Berry has quick wit, too

The most heralded member of Tennessee football's freshman class proved during Saturday's Picture Day that his wit is just as quick as his feet.

Eric Berry recalled being asked by Vol head coach Phillip Fulmer if he wanted to play quarterback or defensive back. Most freshmen would choose the glamor of quarterback over the relative obscurity of defensive back. Not Berry, who obviously has a good head for finance, as well as for football.

"I'll give up the touches during a game," he quipped, "to make a few more millions (of dollars)."

Berry could make millions of dollars as an NFL cornerback someday, thanks to an athletic 5-11, 203-pound frame and 4.3 speed over 40 yards. First, though, he hopes to make an impact at Tennessee. When asked about the transition to college ball, the Fairburn, Ga., native exhibited his wit again.

"The biggest transition is that the guys are SOOO big," he said. "The speed is pretty much the same. Playing around Atlanta, everybody's fast. But the size ... You've got Ramon Foster (6-6, 325-pound Vol guard) over there. I've never seen anybody that big that can move like that. That's kind of tripping me out right now."

Berry's sense of humor also surfaced when he was asked about all of the publicity he is generating. He was rated America's No. 1 cornerback prospect as a senior at Creekside High, a fact his fellow freshmen will not let him forget.

"Oh, man, this class!" he said, shaking his head. "We'll be out in public and they'll say, 'Oh, this is Eric Berry, five-star.' They'll be putting all this attention on me. I'm like 'Come on, guys.' But it's funny, though."

Weary of the hoopla, Berry studiously avoids newspapers, magazines and talk radio. He finds the hype flattering but boring.

"It's good to hear it," he said. "I just don't pay attention to it."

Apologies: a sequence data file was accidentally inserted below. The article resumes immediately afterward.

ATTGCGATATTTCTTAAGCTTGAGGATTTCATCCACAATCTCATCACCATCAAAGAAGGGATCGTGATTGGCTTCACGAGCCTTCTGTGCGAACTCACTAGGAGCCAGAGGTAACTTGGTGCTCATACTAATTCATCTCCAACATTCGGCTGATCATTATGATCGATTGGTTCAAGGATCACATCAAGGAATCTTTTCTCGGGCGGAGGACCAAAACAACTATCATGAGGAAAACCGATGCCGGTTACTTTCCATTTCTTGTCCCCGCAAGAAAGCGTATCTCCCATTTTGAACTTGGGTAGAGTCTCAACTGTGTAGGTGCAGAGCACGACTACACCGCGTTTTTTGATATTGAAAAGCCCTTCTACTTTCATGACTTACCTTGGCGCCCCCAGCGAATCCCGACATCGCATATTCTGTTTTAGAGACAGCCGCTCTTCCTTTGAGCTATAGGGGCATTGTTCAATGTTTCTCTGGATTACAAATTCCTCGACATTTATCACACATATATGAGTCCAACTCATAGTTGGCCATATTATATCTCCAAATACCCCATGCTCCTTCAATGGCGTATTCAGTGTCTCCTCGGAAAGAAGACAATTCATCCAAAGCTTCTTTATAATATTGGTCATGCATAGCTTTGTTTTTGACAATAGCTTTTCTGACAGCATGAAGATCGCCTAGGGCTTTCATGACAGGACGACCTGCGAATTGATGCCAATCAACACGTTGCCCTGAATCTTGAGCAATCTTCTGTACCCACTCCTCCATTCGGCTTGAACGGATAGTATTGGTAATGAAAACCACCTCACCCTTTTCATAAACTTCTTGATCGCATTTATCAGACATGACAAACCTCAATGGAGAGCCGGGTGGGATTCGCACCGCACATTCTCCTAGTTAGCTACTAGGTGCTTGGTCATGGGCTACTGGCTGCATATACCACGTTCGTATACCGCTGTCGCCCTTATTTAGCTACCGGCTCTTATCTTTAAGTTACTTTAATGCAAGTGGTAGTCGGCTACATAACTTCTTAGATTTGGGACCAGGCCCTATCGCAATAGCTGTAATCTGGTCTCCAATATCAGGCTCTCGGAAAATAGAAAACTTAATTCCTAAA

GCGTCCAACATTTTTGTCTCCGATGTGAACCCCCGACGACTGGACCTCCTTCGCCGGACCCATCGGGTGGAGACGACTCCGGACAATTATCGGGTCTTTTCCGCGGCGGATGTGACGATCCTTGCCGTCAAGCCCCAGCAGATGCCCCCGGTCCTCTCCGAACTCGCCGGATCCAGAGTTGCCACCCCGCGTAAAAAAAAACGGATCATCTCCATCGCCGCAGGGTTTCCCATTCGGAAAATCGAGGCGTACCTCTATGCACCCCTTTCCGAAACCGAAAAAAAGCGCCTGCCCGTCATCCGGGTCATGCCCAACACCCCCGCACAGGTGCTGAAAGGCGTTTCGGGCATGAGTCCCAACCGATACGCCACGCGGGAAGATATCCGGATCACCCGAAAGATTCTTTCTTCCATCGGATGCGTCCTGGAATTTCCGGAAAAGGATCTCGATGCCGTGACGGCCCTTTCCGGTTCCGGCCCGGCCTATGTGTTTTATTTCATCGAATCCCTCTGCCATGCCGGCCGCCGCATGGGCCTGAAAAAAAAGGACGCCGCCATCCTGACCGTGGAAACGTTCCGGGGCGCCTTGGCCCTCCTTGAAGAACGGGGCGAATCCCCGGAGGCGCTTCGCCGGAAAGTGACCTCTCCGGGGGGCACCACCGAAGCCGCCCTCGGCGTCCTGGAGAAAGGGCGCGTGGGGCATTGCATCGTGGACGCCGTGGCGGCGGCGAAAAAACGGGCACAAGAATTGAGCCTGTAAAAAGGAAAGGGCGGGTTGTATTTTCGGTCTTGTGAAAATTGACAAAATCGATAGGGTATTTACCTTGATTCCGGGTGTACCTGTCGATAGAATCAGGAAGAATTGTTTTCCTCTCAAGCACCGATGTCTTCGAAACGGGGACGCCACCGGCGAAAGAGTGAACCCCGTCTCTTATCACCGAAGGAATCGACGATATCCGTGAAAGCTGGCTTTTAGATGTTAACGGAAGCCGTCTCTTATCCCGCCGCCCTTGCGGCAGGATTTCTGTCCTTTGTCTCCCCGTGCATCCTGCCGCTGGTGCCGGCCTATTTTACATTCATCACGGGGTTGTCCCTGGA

Most of Berry's hype is justified. He has a good chance to start in a Vol secondary that is minus three of its four 2006 starters. Fulmer also may use him as an occasional shotgun quarterback in a package similar to the "Wildcat" package used by Arkansas last fall.

"I'm excited about that," Berry said, "but he told me I've got to get acquainted with the defense and get comfortable with all the coverages and stuff, and then he'll move me over to that (offensive) side of the ball."

Although he enjoyed considerable success as a high school quarterback, Berry says he never gave serious thought to playing that position in college.

"I figured I would be more successful at corner," he said. "Height was always an issue at quarterback. I just tried to be realistic about the situation."

Because he is "realistic about the situation," Berry admits he could never be a full-time quarterback at Tennessee.

"I can throw it pretty good," he said. "But, as far as the system here, I don't think I could be as productive as (Erik) Ainge or somebody else that's a pro-style quarterback."

In addition to offense and defense, Berry may contribute on Tennessee's special teams this fall. His speed could earn him a job returning kickoffs. Asked which of the three options he finds most interesting, he shrugged.

"I just love being on the field, to tell you the truth," he said. "Just anywhere I can make plays and help the team out. Just wearing this orange is a big plus."

Even so, the prospect of playing multiple roles intrigues him.

"That's got me real excited," he said. "I'm ready for these two-a-days, to get a little contact and see where I stand."


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